(updated from a 2007 Camel Spit article by Sheryl Abrahams, T-11)
The original article actually pulled some of the data from these sources in readable and informative tables. Unfortunately, your humble editor does not yet have the Blogger skills to translate that into a web posting. So, for now, readers will need to navigate to the pages to pull the data themselves. Happy tracking!
Gap Minder is a great tool for tracking income (measured by inflation adjusted GDP) and health (measured by life expectancy at birth). This link takes you to data for Turkmenistan from 1955 to 2007.
The web site of the World Bank is another useful source of information on economic, education and health-related indicators. Turkmenistan's page contains “Data and Statistics” with detailed data on health and demographics, education, economic development, and information technology access. Some indicators are available from 1985-2008, allowing
for trends to be tracked over time. Of particular note is the Millennium Development Goals (MDG) report. Though hotly debated, many development experts and funding organizations view MDG figures as the gold standard for country tracking, so it is interesting to see how Turkmenistan stands.
Links to downloadable copies of WB-issued written reports on Turkmenistan’s development and infrastructure are also available through this page.
United Nations Development Programme (UNDP)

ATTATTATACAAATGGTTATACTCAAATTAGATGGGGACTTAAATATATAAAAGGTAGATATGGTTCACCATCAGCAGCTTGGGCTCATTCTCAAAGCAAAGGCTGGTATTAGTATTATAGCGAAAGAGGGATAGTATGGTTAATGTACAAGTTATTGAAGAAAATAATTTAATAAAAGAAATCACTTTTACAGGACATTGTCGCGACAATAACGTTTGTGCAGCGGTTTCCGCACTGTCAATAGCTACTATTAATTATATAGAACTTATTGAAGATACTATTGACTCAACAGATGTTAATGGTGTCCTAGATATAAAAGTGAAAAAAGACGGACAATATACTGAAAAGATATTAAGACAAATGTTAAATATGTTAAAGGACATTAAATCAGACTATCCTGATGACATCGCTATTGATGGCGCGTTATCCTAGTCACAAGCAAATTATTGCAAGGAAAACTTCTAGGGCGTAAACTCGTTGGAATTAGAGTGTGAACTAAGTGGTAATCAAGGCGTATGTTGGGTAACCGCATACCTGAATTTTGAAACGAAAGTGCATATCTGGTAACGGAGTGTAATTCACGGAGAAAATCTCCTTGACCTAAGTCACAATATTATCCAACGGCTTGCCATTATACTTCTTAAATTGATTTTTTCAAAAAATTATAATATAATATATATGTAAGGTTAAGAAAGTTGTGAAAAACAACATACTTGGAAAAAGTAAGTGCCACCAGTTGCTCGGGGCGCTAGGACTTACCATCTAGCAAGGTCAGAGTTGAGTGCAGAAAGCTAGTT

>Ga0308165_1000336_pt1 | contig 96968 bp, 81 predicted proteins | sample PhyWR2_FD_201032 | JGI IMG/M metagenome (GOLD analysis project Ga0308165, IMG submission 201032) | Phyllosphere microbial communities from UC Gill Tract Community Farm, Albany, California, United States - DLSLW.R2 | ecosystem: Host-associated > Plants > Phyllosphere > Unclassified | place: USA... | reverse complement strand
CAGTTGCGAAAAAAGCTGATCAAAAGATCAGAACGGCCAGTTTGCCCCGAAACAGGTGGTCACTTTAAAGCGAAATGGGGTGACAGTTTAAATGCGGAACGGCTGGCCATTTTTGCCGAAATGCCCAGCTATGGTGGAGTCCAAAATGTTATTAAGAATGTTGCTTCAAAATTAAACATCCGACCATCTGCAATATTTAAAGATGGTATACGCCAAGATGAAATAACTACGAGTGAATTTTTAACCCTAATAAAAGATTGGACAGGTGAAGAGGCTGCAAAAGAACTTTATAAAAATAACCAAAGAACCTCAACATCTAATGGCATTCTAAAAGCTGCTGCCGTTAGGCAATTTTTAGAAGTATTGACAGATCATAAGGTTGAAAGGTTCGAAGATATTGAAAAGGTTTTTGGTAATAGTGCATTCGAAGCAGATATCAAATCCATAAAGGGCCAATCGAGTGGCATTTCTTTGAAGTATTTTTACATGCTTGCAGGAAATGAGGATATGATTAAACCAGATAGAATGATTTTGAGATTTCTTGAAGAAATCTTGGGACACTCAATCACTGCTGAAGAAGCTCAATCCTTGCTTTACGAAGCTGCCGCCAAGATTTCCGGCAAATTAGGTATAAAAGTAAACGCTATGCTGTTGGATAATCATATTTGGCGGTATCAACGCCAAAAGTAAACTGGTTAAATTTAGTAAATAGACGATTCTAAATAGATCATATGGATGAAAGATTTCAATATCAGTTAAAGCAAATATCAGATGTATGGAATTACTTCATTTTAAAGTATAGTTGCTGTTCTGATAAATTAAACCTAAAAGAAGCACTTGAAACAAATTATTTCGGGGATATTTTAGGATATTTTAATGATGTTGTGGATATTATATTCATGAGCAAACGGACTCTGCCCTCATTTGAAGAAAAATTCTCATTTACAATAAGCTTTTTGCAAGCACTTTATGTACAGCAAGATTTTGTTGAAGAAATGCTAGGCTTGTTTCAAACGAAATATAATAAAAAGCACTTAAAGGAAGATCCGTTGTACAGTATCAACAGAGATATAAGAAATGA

The UNDP is an excellent source for a number of human development indicators. Indicators are available for categories ranging from health and sanitation, to maternal and child health and survival, to women’s political participation, to energy and the environment, to technology diffusion and creation. Turkmenistan's fact sheet can be accessed here. Information available from UNDP includes indicators such as the human development index (and HDI rankings by country), GDP per capita, life expectancy at birth in both 1970-75 and 2000-05, demographic trends over the past 30 years, percent of population under the age of 15 and over the age of 65, public health and education expenditures as a percent of GDP, number of physicians per 100,000 people, and the female economic activity rate.
United Nations' Children's Fund (UNICEF)
UNICEF contains information on maternal and child health and key demographic indicators for a wide range of countries, including the under-5 mortality rate, the annual number of births, annual population growth rate, annual average rate of reduction in under-5 mortality, and nutritional indicators. Statistics on Turkmenistan are available here.